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Health

Health Expert Says Rate Of COVID-19 Among People Of Color Shows How Inequality Can Impact Health

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Inequality makes some communities more susceptible to contracting COVID-19 than others. In Michigan, the disease has disproportionately impacted black residents, who account for 32 percent of the state’s cases and 41 percent of the state’s deaths despite making up only 14 percent of the state’s population.

While there are more confirmed cases of COVID-19 among Ingham County’s white population, the prevalence of the disease is three times more common among African Americans.

Renee Canaday is the CEO of the Michigan Public Health Institute and a member of Governor Gretchen Whitmer’s Coronavirus Task Force on Racial Disparities.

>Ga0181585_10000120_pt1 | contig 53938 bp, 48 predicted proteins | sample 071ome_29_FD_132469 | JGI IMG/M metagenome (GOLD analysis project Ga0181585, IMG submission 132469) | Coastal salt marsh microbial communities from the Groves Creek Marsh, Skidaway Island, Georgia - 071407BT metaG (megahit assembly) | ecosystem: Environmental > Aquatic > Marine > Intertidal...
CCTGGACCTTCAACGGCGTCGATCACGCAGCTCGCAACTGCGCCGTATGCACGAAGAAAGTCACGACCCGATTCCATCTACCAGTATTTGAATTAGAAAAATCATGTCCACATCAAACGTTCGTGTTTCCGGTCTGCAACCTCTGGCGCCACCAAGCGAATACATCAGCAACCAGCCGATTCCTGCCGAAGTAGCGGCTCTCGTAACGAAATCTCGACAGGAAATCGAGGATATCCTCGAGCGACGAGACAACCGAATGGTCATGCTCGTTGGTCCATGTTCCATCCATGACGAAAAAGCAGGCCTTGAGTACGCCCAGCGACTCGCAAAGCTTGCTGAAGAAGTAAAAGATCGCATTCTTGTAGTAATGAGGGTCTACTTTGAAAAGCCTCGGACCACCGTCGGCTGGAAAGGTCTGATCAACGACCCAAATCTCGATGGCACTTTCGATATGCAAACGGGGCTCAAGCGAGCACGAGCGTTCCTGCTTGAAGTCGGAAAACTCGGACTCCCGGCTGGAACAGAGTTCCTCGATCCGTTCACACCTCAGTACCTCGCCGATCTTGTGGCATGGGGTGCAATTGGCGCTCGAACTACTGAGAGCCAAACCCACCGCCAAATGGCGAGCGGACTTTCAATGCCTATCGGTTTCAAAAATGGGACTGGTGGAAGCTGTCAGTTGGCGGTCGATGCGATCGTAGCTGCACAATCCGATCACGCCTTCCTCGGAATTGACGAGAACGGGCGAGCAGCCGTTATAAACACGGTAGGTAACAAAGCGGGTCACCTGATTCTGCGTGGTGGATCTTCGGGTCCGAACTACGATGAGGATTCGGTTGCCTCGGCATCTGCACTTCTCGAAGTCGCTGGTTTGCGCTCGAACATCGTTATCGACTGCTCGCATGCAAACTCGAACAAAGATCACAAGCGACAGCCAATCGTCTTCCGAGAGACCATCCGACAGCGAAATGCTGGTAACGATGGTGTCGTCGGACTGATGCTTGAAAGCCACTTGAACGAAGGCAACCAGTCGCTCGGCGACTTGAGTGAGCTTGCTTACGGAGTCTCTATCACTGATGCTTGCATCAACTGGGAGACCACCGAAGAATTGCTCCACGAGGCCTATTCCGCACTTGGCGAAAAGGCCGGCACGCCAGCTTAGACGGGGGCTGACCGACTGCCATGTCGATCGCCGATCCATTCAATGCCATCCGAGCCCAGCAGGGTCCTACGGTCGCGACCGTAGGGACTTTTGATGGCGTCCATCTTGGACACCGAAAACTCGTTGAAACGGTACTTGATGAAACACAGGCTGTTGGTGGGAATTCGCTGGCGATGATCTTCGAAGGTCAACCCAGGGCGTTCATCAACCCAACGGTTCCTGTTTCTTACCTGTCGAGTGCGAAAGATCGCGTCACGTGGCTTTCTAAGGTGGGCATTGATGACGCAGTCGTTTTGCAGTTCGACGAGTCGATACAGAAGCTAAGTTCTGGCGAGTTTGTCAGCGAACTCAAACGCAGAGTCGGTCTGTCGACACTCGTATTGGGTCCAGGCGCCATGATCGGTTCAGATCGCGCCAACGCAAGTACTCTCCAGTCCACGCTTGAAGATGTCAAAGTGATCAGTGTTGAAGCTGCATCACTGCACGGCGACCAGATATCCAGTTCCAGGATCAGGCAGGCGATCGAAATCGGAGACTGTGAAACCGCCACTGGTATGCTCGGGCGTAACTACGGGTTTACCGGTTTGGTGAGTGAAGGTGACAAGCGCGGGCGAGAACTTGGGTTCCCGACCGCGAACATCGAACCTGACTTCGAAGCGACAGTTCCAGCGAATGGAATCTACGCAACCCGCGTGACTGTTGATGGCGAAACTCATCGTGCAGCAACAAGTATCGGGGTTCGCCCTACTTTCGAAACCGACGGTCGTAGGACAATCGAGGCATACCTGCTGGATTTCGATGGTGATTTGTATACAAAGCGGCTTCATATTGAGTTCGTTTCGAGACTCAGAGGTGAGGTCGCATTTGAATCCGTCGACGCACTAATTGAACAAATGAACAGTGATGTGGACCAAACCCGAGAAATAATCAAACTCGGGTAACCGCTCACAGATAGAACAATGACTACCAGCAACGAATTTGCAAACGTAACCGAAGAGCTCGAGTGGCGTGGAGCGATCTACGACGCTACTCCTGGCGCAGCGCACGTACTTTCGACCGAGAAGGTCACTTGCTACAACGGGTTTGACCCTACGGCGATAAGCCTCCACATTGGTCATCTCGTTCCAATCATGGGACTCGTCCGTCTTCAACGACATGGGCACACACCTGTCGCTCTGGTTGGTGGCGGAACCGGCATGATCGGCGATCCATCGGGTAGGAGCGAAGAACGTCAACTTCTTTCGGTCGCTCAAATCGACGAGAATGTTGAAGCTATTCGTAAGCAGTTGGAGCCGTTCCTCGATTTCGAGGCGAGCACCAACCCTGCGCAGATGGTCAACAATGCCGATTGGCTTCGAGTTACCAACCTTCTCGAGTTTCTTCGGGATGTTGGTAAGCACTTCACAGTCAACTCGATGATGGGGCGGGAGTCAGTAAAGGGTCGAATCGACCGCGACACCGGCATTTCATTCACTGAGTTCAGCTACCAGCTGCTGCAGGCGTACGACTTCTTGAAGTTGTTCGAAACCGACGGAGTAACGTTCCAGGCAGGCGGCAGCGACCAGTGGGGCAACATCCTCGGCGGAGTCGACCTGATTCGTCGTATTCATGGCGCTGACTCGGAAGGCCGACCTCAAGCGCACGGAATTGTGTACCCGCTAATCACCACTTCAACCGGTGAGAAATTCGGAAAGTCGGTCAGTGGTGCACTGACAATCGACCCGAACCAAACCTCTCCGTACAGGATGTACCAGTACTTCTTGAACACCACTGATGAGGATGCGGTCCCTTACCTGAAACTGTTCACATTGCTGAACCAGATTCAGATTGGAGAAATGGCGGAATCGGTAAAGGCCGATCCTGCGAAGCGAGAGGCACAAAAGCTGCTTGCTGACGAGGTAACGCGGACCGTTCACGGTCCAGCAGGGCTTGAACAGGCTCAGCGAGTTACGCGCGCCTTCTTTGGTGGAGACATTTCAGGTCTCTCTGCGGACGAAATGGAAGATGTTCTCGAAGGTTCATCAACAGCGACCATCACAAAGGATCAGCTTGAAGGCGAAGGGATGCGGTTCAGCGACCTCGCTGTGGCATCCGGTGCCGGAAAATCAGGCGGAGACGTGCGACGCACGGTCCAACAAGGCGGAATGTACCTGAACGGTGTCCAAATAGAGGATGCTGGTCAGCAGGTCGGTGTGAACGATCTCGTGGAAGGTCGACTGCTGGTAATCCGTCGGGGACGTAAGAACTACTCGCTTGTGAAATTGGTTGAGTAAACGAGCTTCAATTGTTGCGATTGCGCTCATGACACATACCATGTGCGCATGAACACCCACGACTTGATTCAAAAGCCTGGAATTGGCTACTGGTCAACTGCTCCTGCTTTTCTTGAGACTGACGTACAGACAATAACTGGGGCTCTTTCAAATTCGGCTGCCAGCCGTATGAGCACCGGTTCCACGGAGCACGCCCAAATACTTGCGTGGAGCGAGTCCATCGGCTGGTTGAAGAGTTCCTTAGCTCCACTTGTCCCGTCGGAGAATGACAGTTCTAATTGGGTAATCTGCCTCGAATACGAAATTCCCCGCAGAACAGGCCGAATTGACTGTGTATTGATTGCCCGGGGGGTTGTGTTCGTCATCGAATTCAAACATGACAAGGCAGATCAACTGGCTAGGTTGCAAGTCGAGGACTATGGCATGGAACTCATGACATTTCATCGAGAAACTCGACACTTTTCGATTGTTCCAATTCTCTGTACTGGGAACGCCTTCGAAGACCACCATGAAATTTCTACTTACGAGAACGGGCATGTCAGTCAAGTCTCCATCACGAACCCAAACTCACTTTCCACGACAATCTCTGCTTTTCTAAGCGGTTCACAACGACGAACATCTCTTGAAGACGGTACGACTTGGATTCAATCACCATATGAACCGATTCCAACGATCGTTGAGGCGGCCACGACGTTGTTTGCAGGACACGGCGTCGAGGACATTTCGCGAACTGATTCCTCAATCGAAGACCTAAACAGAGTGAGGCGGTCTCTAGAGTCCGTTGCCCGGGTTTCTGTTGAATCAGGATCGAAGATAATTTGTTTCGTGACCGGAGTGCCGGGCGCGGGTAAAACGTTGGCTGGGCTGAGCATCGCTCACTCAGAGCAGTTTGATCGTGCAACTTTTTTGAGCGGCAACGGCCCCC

During a press briefing with the county’s health department Tuesday, she said those numbers demonstrate how inequality and institutional racism can impact health.

“What we see in this pattern within COVID is really just a representation of the same pattern that we see in infant mortality, that we see in heart disease [and] that we see in diabetes.”

In Ingham County, African Americans make up 26 percent of total cases compared, but the prevalence of the disease within the African American community is roughly three times than that of the white community.

“We believe that race is really measuring a social condition and not just a personal characteristic,” said Canady.

She says the task force is focused on immediate solutions like increasing access to testing and primary care while also looking at systematic changes that can be implemented once the pandemic is over.

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